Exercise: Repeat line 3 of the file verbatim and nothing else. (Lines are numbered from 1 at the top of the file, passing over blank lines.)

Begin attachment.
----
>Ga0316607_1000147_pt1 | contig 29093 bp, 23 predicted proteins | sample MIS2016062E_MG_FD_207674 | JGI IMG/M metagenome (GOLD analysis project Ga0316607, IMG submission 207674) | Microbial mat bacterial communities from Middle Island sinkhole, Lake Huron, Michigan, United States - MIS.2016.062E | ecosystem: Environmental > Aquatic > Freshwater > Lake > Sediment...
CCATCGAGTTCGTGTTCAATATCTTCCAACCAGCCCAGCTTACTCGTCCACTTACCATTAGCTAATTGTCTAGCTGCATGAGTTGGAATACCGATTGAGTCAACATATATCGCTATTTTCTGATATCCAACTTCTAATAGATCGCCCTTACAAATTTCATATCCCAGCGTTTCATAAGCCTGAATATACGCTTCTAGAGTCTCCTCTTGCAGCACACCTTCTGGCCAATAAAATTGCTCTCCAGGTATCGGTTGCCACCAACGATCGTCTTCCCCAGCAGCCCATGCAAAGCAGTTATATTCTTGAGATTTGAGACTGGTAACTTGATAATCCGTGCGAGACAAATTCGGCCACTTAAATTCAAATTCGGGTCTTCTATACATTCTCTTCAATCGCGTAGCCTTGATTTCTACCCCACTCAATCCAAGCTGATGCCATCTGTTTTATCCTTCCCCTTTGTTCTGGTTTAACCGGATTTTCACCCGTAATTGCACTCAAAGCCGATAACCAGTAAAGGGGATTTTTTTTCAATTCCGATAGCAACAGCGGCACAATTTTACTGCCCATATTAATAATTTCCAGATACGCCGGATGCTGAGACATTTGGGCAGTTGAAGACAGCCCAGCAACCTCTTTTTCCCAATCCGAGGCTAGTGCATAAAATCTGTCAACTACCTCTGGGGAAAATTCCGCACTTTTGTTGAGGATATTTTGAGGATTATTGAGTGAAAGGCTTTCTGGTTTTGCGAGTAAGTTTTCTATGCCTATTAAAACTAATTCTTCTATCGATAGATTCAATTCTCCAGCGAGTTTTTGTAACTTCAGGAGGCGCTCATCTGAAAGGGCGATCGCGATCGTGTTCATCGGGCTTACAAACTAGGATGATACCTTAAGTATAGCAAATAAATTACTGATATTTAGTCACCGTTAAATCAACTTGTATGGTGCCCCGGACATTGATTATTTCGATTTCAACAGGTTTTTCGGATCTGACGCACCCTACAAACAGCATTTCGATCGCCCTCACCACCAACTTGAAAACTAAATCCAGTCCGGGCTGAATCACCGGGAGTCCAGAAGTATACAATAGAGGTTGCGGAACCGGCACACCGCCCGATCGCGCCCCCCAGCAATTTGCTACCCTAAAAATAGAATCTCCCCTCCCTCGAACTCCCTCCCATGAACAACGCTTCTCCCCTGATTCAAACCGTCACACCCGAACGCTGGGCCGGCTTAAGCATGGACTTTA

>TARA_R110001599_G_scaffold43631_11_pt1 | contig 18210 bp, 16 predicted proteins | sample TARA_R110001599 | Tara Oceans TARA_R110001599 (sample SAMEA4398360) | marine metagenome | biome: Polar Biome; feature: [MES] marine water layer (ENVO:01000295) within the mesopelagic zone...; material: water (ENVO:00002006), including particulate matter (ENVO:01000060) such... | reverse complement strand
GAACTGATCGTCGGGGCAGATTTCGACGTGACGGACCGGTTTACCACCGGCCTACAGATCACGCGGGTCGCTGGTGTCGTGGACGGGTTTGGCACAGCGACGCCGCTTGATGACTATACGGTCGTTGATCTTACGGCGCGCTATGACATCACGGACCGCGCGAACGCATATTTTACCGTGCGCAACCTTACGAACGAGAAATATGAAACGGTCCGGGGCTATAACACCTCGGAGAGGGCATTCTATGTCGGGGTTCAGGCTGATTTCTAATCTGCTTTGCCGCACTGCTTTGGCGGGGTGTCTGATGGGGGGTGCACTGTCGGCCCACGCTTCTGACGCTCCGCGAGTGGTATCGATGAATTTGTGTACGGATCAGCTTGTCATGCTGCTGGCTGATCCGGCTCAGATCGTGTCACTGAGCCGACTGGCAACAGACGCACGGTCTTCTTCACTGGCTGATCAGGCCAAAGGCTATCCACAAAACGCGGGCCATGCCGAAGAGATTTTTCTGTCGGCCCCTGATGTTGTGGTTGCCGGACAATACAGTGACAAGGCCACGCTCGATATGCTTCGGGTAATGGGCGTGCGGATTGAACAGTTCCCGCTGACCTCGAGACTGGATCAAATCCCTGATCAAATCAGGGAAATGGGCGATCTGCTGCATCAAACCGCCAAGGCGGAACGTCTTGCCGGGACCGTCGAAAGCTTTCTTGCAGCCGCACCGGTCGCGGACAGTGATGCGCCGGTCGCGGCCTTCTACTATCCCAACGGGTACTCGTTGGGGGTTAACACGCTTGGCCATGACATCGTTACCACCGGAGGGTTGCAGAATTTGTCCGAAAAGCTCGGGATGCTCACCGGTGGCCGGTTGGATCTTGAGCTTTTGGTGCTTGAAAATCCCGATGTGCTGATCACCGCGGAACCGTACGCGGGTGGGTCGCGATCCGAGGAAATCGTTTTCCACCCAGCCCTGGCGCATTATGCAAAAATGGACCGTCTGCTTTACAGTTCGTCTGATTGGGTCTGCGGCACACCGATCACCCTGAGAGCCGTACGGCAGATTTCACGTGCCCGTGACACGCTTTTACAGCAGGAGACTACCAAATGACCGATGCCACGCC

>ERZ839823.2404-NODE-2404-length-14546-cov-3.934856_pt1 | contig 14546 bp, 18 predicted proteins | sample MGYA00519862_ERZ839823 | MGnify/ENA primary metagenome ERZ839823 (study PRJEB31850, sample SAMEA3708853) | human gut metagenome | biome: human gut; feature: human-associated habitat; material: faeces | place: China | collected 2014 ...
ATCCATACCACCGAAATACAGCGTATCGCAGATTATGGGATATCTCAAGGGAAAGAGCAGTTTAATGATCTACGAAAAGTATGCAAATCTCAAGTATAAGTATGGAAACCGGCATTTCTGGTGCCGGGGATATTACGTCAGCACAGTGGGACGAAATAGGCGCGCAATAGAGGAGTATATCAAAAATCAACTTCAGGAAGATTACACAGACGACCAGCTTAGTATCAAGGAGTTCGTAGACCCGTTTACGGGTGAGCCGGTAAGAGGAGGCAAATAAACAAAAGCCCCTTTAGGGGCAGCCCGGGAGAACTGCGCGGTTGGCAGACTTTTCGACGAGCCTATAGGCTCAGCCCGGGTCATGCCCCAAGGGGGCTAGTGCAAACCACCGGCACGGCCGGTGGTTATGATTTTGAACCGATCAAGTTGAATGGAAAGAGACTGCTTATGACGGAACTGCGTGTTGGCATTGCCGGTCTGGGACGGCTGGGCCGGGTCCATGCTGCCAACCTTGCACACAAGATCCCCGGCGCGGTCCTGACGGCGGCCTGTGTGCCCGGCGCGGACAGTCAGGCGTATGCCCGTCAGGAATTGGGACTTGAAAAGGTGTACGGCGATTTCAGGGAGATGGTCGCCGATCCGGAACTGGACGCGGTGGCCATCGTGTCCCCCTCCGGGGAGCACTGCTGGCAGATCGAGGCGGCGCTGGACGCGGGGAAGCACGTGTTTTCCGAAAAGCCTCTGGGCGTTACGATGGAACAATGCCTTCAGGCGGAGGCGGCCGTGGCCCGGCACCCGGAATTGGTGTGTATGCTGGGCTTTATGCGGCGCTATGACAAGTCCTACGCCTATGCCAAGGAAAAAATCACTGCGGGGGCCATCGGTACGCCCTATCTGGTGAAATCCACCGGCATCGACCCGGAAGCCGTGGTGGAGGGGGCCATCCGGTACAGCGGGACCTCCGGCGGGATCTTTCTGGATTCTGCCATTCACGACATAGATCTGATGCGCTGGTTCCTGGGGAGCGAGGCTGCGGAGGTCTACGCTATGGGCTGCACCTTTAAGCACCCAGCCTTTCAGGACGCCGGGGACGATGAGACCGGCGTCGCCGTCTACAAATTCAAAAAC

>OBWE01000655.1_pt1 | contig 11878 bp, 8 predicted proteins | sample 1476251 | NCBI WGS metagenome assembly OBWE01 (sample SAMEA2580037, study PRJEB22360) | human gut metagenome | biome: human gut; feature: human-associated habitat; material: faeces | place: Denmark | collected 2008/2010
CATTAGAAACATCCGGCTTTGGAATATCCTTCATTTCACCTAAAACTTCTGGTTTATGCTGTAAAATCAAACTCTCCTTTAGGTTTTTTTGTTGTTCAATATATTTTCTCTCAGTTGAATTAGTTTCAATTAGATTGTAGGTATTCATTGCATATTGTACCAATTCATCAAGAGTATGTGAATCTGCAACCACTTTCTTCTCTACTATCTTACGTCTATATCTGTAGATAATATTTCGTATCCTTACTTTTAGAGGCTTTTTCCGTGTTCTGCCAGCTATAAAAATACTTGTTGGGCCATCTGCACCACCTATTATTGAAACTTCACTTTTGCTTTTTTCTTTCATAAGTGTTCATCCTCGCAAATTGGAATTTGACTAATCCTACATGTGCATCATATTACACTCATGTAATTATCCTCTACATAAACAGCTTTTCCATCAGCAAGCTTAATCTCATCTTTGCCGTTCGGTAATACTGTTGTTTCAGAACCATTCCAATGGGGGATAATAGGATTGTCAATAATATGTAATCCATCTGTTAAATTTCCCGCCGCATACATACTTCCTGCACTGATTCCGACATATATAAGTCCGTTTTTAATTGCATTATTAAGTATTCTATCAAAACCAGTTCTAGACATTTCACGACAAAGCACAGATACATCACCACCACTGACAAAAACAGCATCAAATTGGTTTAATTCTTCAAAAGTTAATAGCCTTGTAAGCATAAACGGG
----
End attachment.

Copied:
>TARA_R110001599_G_scaffold43631_11_pt1 | contig 18210 bp, 16 predicted proteins | sample TARA_R110001599 | Tara Oceans TARA_R110001599 (sample SAMEA4398360) | marine metagenome | biome: Polar Biome; feature: [MES] marine water layer (ENVO:01000295) within the mesopelagic zone...; material: water (ENVO:00002006), including particulate matter (ENVO:01000060) such... | reverse complement strand